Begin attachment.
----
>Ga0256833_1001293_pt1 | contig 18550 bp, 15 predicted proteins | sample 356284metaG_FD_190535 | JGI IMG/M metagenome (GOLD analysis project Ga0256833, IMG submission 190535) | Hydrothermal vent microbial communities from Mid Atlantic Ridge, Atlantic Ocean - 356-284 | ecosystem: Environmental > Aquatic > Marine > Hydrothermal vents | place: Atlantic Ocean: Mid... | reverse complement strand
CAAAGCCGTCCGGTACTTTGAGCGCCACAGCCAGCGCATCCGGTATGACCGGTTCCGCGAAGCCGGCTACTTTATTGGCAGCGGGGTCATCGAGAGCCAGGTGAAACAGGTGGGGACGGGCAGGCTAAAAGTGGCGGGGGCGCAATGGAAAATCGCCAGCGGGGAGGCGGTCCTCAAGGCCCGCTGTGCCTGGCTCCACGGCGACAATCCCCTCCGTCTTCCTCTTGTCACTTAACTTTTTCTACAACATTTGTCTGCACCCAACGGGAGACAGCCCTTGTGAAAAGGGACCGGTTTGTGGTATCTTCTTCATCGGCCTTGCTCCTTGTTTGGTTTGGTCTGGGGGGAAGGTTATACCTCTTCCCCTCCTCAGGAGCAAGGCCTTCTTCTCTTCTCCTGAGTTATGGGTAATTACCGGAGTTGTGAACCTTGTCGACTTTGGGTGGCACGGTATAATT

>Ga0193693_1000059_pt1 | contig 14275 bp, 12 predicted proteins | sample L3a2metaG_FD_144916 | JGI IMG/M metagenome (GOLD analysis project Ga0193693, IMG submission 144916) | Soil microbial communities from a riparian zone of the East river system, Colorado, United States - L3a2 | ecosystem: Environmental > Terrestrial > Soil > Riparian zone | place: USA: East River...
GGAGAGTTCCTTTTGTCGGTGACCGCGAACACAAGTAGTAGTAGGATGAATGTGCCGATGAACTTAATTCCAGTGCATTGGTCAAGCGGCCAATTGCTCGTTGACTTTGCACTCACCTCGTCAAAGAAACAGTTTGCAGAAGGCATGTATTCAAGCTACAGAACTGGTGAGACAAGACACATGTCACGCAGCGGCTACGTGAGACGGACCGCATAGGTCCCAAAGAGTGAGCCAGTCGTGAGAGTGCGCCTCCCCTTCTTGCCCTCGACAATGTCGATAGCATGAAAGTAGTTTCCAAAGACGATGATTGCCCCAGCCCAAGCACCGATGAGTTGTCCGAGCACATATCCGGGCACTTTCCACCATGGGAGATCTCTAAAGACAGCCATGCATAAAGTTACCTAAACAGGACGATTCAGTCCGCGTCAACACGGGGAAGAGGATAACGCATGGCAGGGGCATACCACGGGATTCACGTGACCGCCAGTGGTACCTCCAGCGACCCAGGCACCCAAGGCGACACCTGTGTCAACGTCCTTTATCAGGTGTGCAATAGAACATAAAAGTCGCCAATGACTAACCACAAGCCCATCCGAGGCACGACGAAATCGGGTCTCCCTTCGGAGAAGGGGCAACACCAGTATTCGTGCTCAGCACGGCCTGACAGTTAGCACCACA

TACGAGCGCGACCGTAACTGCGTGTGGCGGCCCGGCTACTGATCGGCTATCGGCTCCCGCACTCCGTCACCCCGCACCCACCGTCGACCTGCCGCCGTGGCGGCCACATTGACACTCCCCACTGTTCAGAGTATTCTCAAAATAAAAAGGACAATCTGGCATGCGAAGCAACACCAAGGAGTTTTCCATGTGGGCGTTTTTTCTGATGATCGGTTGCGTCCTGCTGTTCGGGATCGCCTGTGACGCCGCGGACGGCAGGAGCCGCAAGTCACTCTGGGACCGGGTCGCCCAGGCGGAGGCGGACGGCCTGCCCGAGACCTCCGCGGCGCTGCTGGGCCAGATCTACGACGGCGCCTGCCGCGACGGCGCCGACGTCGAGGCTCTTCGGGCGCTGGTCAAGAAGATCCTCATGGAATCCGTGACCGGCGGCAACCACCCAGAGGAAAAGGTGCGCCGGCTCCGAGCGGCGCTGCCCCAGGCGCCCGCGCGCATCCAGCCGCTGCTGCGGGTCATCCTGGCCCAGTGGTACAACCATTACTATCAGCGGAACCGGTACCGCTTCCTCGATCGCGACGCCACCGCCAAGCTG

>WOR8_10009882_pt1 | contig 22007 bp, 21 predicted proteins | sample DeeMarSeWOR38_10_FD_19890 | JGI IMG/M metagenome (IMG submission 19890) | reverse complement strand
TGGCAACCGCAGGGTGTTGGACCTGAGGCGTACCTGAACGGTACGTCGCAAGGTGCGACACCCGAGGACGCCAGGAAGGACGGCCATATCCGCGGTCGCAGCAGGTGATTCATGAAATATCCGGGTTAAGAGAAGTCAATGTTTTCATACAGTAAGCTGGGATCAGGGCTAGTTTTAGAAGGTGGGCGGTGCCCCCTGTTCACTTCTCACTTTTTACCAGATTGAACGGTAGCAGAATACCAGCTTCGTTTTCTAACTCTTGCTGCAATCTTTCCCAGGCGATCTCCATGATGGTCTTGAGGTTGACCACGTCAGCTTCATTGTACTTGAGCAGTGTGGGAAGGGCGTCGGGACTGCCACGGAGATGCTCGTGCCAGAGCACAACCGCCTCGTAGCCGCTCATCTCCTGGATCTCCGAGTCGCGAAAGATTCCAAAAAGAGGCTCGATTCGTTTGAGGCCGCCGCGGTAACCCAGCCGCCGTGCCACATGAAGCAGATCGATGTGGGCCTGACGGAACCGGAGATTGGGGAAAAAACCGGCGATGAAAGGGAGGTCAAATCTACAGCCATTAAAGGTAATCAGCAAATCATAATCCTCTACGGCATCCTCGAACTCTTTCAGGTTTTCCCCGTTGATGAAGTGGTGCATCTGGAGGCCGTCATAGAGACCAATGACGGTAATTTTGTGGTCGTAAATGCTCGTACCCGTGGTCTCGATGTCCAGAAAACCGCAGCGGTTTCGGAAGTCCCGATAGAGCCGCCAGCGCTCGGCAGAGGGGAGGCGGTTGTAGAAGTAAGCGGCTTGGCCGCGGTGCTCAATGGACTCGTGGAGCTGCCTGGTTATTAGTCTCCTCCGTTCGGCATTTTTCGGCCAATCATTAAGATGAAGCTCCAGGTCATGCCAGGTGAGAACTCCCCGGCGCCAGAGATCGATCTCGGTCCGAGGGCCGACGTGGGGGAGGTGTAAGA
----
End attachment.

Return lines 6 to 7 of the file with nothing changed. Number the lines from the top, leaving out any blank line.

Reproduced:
>WOR8_10009882_pt1 | contig 22007 bp, 21 predicted proteins | sample DeeMarSeWOR38_10_FD_19890 | JGI IMG/M metagenome (IMG submission 19890) | reverse complement strand
TGGCAACCGCAGGGTGTTGGACCTGAGGCGTACCTGAACGGTACGTCGCAAGGTGCGACACCCGAGGACGCCAGGAAGGACGGCCATATCCGCGGTCGCAGCAGGTGATTCATGAAATATCCGGGTTAAGAGAAGTCAATGTTTTCATACAGTAAGCTGGGATCAGGGCTAGTTTTAGAAGGTGGGCGGTGCCCCCTGTTCACTTCTCACTTTTTACCAGATTGAACGGTAGCAGAATACCAGCTTCGTTTTCTAACTCTTGCTGCAATCTTTCCCAGGCGATCTCCATGATGGTCTTGAGGTTGACCACGTCAGCTTCATTGTACTTGAGCAGTGTGGGAAGGGCGTCGGGACTGCCACGGAGATGCTCGTGCCAGAGCACAACCGCCTCGTAGCCGCTCATCTCCTGGATCTCCGAGTCGCGAAAGATTCCAAAAAGAGGCTCGATTCGTTTGAGGCCGCCGCGGTAACCCAGCCGCCGTGCCACATGAAGCAGATCGATGTGGGCCTGACGGAACCGGAGATTGGGGAAAAAACCGGCGATGAAAGGGAGGTCAAATCTACAGCCATTAAAGGTAATCAGCAAATCATAATCCTCTACGGCATCCTCGAACTCTTTCAGGTTTTCCCCGTTGATGAAGTGGTGCATCTGGAGGCCGTCATAGAGACCAATGACGGTAATTTTGTGGTCGTAAATGCTCGTACCCGTGGTCTCGATGTCCAGAAAACCGCAGCGGTTTCGGAAGTCCCGATAGAGCCGCCAGCGCTCGGCAGAGGGGAGGCGGTTGTAGAAGTAAGCGGCTTGGCCGCGGTGCTCAATGGACTCGTGGAGCTGCCTGGTTATTAGTCTCCTCCGTTCGGCATTTTTCGGCCAATCATTAAGATGAAGCTCCAGGTCATGCCAGGTGAGAACTCCCCGGCGCCAGAGATCGATCTCGGTCCGAGGGCCGACGTGGGGGAGGTGTAAGA